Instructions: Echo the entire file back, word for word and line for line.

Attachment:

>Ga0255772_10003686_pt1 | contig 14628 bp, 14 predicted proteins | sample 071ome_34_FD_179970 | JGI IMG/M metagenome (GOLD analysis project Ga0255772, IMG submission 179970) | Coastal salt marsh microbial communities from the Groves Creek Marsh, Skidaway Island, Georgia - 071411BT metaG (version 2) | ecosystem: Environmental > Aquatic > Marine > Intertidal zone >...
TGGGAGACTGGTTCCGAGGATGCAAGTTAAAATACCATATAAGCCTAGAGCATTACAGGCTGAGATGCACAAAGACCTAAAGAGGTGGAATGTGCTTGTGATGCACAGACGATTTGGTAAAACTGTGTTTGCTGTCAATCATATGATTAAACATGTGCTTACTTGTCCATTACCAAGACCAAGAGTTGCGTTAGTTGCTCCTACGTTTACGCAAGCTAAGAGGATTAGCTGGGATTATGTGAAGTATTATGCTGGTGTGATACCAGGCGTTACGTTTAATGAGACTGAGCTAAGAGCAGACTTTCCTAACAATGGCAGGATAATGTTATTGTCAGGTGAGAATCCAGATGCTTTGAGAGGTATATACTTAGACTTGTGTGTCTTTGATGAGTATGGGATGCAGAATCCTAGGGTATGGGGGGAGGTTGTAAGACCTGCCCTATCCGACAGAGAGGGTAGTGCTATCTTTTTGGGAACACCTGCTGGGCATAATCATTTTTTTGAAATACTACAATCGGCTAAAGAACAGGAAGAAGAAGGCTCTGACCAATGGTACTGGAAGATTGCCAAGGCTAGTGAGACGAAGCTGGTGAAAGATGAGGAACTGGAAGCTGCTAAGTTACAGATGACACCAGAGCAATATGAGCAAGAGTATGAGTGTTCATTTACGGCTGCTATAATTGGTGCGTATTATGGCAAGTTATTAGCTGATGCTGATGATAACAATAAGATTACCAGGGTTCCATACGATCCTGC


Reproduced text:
>Ga0255772_10003686_pt1 | contig 14628 bp, 14 predicted proteins | sample 071ome_34_FD_179970 | JGI IMG/M metagenome (GOLD analysis project Ga0255772, IMG submission 179970) | Coastal salt marsh microbial communities from the Groves Creek Marsh, Skidaway Island, Georgia - 071411BT metaG (version 2) | ecosystem: Environmental > Aquatic > Marine > Intertidal zone >...
TGGGAGACTGGTTCCGAGGATGCAAGTTAAAATACCATATAAGCCTAGAGCATTACAGGCTGAGATGCACAAAGACCTAAAGAGGTGGAATGTGCTTGTGATGCACAGACGATTTGGTAAAACTGTGTTTGCTGTCAATCATATGATTAAACATGTGCTTACTTGTCCATTACCAAGACCAAGAGTTGCGTTAGTTGCTCCTACGTTTACGCAAGCTAAGAGGATTAGCTGGGATTATGTGAAGTATTATGCTGGTGTGATACCAGGCGTTACGTTTAATGAGACTGAGCTAAGAGCAGACTTTCCTAACAATGGCAGGATAATGTTATTGTCAGGTGAGAATCCAGATGCTTTGAGAGGTATATACTTAGACTTGTGTGTCTTTGATGAGTATGGGATGCAGAATCCTAGGGTATGGGGGGAGGTTGTAAGACCTGCCCTATCCGACAGAGAGGGTAGTGCTATCTTTTTGGGAACACCTGCTGGGCATAATCATTTTTTTGAAATACTACAATCGGCTAAAGAACAGGAAGAAGAAGGCTCTGACCAATGGTACTGGAAGATTGCCAAGGCTAGTGAGACGAAGCTGGTGAAAGATGAGGAACTGGAAGCTGCTAAGTTACAGATGACACCAGAGCAATATGAGCAAGAGTATGAGTGTTCATTTACGGCTGCTATAATTGGTGCGTATTATGGCAAGTTATTAGCTGATGCTGATGATAACAATAAGATTACCAGGGTTCCATACGATCCTGC